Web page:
Prime beekeeping season runs from spring until fall, but the work of a beekeeper is never done. Even before spring arrives and your bees poke their little heads out of the hive, there will be plenty of tasks on your beekeeping to-do list. If you want your honeybees to have a great spring—and a bountiful honey harvest later in the year—you need to make sure your hives are ready to go. Prepare your equipment, make the trek out to your apiary, and set yourself up for success with these essential steps to prepare your hives for spring.
Pay Attention to the Weather
A lot of your bees’ behavior and success relies on the environment around them. Make sure you know what to expect this year. Are you going to have a long winter, keeping your bees inside their hives for a few more weeks? Will there be a dry start to spring, making flowers scarce during those first few warm days? Keep tabs on the radar and predictions so that you know how to best provide for your hives. If cold temperatures are keeping your bees inside for a while, make sure you supplement the colony with a homemade candy board and other solid food substitutes. Other supplementary feeds such as sugar syrup and pollen patties are great ways to boost a weak hive during those initial weeks of spring growth.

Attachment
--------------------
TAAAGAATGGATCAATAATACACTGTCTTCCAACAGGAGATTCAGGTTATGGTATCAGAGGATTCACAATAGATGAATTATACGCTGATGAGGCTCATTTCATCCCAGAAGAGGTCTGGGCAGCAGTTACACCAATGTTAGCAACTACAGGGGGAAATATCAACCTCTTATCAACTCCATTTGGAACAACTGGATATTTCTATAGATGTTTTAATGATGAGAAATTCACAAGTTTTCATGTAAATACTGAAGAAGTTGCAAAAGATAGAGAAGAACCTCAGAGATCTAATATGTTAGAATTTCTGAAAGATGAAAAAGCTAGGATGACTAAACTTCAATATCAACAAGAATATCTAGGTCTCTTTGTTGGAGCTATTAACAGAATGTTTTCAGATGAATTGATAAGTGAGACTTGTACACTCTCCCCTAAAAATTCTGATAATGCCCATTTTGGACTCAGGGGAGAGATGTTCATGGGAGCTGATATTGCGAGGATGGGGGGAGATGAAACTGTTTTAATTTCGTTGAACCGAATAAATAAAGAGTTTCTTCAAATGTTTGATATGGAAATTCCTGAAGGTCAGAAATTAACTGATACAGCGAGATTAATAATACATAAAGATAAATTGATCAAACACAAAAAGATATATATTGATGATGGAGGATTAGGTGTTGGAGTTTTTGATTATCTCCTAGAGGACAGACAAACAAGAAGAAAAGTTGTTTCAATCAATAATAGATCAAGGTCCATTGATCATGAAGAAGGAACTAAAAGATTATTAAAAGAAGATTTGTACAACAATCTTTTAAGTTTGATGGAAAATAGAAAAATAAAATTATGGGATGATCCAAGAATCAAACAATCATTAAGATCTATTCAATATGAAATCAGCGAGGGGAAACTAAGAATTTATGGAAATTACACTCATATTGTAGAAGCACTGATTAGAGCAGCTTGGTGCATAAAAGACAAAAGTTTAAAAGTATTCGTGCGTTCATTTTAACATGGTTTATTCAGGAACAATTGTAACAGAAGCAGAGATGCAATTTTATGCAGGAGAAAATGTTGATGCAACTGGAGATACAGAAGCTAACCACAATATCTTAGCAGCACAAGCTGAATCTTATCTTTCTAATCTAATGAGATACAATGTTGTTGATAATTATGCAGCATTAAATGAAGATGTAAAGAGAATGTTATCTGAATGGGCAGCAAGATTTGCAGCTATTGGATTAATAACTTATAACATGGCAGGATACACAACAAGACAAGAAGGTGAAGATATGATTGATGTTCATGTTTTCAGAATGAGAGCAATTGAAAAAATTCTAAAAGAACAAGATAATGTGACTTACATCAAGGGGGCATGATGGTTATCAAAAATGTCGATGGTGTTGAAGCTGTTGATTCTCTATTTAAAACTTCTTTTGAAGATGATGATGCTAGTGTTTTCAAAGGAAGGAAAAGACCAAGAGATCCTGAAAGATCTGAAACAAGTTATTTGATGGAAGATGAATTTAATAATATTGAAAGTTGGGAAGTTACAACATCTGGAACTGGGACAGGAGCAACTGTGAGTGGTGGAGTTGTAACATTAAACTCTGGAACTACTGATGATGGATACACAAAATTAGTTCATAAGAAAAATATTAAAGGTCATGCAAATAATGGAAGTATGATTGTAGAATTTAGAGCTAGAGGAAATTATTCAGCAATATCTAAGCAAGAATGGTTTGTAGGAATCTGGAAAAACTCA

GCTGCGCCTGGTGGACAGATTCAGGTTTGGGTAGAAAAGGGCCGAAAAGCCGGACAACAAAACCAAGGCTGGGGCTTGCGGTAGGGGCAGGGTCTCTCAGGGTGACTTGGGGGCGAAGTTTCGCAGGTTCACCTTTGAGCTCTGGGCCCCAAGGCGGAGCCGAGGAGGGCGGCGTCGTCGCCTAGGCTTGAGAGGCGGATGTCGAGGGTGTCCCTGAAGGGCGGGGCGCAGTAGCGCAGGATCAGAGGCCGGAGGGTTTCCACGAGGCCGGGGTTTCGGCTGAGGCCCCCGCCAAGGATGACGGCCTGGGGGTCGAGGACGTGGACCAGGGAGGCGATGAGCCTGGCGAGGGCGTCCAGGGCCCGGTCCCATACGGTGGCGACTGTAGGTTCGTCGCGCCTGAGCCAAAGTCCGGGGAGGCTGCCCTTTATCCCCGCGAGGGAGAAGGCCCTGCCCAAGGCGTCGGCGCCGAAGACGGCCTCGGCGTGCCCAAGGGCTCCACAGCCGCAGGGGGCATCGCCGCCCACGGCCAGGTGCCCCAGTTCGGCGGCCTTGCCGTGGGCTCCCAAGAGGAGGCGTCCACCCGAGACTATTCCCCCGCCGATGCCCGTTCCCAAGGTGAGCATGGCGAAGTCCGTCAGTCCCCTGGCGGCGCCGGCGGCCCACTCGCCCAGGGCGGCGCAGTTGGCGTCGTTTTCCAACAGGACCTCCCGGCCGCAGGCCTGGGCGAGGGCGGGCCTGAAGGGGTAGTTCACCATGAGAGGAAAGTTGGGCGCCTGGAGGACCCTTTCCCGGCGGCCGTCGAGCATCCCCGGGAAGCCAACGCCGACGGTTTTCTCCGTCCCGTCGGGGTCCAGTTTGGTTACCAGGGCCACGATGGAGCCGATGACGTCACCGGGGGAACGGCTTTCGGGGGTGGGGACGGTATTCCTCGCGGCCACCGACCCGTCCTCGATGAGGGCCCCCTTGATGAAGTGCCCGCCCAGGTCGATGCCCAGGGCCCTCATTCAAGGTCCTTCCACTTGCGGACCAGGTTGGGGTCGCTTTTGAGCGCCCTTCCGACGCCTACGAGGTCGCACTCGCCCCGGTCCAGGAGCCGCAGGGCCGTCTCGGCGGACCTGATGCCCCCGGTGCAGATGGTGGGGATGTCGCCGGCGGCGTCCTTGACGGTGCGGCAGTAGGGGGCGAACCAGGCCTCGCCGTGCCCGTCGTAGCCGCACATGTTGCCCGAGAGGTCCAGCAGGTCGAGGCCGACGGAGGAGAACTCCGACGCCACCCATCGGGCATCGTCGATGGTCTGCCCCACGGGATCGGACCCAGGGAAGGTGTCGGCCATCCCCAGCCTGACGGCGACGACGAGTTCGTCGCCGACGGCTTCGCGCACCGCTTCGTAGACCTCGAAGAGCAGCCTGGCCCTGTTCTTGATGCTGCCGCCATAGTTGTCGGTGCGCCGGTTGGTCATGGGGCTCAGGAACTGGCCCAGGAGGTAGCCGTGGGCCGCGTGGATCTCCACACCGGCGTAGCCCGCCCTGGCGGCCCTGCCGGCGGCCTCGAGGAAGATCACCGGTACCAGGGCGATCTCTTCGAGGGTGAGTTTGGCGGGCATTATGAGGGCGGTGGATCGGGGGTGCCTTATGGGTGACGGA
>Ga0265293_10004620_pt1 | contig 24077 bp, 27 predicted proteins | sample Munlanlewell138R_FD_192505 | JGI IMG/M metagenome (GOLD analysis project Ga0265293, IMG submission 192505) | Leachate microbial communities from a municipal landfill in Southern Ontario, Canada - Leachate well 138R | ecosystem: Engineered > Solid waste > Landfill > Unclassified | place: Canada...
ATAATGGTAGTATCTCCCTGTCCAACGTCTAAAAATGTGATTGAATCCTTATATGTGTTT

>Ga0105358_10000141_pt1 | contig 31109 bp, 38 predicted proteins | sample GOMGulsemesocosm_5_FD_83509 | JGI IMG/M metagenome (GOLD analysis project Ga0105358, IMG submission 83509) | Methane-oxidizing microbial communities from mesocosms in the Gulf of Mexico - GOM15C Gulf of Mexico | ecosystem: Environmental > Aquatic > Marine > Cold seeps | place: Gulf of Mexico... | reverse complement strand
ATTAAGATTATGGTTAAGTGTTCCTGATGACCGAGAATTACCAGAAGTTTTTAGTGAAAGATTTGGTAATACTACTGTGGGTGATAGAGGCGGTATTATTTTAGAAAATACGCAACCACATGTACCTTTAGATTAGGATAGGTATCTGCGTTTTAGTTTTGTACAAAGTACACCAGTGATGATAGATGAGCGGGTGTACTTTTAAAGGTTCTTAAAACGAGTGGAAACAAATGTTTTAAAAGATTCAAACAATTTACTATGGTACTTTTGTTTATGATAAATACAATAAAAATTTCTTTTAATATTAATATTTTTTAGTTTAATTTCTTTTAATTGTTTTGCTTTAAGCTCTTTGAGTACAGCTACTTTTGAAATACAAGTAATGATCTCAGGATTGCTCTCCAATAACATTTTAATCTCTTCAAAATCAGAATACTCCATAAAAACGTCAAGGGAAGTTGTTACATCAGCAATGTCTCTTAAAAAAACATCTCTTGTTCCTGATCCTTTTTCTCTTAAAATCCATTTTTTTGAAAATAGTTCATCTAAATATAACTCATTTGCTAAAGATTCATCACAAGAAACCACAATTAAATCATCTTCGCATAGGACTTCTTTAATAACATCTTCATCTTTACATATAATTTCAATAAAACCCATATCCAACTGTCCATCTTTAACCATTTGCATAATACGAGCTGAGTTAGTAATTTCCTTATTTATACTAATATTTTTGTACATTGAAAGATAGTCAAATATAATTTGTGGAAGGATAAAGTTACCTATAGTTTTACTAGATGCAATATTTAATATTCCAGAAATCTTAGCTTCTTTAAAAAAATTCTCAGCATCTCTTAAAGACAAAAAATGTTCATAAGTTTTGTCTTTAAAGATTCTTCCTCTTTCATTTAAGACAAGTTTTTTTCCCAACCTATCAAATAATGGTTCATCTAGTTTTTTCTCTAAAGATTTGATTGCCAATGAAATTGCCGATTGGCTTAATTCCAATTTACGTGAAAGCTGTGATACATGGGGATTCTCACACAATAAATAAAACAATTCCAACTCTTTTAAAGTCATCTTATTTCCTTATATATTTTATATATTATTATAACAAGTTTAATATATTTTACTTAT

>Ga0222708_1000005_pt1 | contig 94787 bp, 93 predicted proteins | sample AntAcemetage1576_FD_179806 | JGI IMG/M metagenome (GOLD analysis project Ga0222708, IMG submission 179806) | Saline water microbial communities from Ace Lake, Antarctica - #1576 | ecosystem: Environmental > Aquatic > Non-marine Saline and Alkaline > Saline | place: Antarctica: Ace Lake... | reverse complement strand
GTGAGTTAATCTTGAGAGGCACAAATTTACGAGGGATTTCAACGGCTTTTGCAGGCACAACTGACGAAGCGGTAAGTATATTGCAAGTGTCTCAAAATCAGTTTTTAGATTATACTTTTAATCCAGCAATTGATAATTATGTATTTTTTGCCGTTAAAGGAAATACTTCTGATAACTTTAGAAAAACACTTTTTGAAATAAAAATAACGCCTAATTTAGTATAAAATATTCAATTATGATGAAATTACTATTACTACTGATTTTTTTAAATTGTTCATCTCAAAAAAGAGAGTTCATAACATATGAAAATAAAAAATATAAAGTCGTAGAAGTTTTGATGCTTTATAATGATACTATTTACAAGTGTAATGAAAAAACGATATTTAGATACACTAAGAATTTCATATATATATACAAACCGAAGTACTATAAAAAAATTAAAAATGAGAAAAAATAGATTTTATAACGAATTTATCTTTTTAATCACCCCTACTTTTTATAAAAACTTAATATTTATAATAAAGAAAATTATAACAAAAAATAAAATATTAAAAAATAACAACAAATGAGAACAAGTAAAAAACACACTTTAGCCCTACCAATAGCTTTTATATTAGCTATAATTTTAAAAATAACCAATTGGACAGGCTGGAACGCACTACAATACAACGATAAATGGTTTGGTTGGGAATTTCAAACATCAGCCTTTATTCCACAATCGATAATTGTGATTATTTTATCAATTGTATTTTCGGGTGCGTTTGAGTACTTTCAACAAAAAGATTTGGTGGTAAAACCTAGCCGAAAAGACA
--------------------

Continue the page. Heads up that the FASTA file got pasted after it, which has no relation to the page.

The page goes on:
Check for Mites and Other Pests
Varroa mites are major threats to honeybees. Their peak season is in the fall, but you should get a head start on treatment and prevention by inspecting your hives early. Once a warm day comes along and you can take a peek inside the hive, be on the lookout for signs of mites and other predators. This is one of the most essential steps to preparing your hive for spring. Many critters like to take refuge in a warm, food-filled beehive throughout the winter. A strong colony will be able to get rid of most threats on its own, but you can still help your bees by handling these issues early. This will allow your bees to focus on building up brood, comb, and honey when spring arrives.
Pay Attention to the Queen and Her Brood
When you inspect your beehive, look for the queen and her brood—two major indicators of success or failure within the quality. If your brood pattern is spotty and inconsistent, it’s usually a sign of an unproductive queen. A lot can happen during the winter when you’re not able to monitor your bees as closely. You might open the hive in the spring and find there’s no longer a queen at all. Be prepared to handle any issues with the queen and brood as quickly as possible. If you act fast, you can requeen the hive and help your bees get back on track before any irreparable problems occur.